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virsh seems to require TLS even when tls is set to 0 in libvirtd.conf. I would prefer not to use TLS since I am working in an secure environment and as such TLS only adds complication, but doesn't add anything to security (If you are in position to be able to exploit the plain text I have far bigger problems on my hands).

I have drawn blank, in terms of google to find a solution to this. Every time I try to make a remote virsh connection it says that there are no certs installed (which is true).

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    If someone gets into your internal network, you want to limit the damage they can do. You don't want to be forced to say you have no idea what an attacker was able to access. In any case, you can also use it over ssh, with ssh keys. – Michael Hampton Apr 19 '15 at 20:22
  • Trust me in my case it simply would make no difference if you got far enough to be able to connect, the game would be over and I would have a far bigger problem on my hands :) encryption is a good thing, but ultimately it is only helpful in specific situations. For instance if you have access to the public/private keys it only gives a hacker couple of seconds of annoyance and nothing more. – Jacek Perry Apr 25 '15 at 13:37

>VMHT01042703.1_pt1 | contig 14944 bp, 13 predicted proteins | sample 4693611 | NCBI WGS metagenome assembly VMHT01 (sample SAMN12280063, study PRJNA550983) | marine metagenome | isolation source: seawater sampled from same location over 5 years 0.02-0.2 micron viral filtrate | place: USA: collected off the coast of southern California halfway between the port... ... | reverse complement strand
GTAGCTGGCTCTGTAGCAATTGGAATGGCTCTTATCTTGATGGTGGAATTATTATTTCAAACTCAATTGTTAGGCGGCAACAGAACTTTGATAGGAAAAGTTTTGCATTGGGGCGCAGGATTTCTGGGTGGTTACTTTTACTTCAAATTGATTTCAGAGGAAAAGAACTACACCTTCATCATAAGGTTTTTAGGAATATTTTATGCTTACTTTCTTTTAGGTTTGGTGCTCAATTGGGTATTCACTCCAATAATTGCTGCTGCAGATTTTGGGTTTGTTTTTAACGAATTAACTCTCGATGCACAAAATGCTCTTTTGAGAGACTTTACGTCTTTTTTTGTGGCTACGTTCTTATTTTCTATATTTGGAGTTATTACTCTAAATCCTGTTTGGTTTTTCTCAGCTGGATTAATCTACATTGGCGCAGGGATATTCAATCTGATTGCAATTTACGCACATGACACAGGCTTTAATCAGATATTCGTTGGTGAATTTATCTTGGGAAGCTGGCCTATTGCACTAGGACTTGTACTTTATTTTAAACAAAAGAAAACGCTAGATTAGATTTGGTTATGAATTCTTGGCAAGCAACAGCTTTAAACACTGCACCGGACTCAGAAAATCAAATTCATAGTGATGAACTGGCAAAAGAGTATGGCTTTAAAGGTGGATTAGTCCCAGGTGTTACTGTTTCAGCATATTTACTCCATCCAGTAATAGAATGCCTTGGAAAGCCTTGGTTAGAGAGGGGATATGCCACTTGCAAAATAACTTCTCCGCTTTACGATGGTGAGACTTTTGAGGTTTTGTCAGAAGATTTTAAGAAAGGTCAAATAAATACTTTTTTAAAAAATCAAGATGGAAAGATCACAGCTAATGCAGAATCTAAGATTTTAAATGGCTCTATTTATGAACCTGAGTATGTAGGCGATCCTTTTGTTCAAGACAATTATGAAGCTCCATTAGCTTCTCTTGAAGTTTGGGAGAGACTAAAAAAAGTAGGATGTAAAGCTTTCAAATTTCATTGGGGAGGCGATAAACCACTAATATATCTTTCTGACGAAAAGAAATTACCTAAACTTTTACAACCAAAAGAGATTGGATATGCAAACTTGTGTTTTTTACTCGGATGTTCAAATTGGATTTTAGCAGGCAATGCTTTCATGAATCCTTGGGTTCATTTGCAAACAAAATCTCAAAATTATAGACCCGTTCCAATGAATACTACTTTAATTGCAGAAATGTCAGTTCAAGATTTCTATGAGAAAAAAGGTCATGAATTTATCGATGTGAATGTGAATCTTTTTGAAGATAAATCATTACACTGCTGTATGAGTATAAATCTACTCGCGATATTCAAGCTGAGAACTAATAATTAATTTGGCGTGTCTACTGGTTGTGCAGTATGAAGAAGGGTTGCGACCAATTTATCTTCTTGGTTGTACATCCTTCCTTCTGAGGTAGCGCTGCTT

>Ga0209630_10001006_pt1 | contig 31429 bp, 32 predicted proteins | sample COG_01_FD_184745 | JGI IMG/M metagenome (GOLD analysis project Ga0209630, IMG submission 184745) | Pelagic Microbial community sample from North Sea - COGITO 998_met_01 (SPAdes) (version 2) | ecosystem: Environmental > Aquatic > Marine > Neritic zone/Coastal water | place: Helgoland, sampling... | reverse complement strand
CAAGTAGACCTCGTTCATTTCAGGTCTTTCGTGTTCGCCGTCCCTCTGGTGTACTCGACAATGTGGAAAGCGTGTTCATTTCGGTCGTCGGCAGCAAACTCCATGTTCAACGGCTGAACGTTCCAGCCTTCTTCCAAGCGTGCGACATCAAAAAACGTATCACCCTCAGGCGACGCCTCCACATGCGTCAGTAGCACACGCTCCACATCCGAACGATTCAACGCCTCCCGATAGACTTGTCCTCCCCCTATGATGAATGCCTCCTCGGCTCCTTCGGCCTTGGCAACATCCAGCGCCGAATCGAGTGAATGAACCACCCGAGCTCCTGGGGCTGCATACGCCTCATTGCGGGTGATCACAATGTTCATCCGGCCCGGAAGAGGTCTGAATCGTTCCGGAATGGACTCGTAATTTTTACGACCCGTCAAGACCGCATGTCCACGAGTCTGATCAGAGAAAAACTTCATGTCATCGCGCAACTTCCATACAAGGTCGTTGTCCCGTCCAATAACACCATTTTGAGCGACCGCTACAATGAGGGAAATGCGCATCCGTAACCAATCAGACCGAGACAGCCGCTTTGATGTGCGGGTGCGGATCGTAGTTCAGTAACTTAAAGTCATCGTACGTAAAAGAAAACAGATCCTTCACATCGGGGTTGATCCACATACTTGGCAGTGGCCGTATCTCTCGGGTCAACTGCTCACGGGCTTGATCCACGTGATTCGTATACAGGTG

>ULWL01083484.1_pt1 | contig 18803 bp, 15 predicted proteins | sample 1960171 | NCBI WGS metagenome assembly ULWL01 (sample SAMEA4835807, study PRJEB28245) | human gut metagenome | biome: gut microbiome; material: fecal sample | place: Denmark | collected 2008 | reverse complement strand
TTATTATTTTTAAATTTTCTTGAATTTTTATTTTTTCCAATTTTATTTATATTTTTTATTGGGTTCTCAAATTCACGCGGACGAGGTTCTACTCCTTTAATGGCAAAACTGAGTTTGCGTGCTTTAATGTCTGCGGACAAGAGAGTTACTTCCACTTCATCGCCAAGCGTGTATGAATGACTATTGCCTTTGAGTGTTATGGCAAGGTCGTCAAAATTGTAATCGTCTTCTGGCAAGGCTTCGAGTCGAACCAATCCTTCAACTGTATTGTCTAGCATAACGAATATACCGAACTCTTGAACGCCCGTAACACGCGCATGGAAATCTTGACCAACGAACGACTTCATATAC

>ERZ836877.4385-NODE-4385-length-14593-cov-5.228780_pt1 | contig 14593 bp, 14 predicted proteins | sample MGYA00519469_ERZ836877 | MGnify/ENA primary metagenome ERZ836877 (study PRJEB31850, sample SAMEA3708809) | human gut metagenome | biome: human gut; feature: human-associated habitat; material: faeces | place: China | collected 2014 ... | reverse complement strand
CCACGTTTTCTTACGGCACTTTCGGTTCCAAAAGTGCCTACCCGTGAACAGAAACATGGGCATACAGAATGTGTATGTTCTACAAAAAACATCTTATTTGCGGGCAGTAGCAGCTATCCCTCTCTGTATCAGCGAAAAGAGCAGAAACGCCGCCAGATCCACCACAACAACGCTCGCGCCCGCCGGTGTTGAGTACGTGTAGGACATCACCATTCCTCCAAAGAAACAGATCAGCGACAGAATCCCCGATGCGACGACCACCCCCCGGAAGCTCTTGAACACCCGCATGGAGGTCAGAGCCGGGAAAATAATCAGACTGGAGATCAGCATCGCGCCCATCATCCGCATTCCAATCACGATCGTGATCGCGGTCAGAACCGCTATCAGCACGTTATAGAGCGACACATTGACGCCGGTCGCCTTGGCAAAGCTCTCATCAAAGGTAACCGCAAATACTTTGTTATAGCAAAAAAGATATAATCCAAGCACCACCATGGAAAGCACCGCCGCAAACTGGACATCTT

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You can use 'spicy' (which comes from 'yum install spice-gtk-tools' on fedora) to directly open spice display.

Sample:

$ virsh domdisplay 10 spice   <== figure out 'spice port' of target VM
spice://localhost:5906        <== well it is listen on  localhost:5906'

$ spicy -h localhost -p 5906  <== then use spicy to open spice display. 

Good luck:)

  • That is only for the console, I am actually looking for management of libvirt itself. So for instance I can do something like this virsh -c //someserver/server list. Thank you! – Jacek Perry Apr 25 '15 at 13:35
  • Have you tried "virsh -c qemu+ssh://root@${your_remote_server}/system list " ? This goes via 'ssh', irrelevant with 'tls' . – grizzlybears Apr 27 '15 at 1:51
  • That's a great idea, I will try that! – Jacek Perry Apr 28 '15 at 3:05

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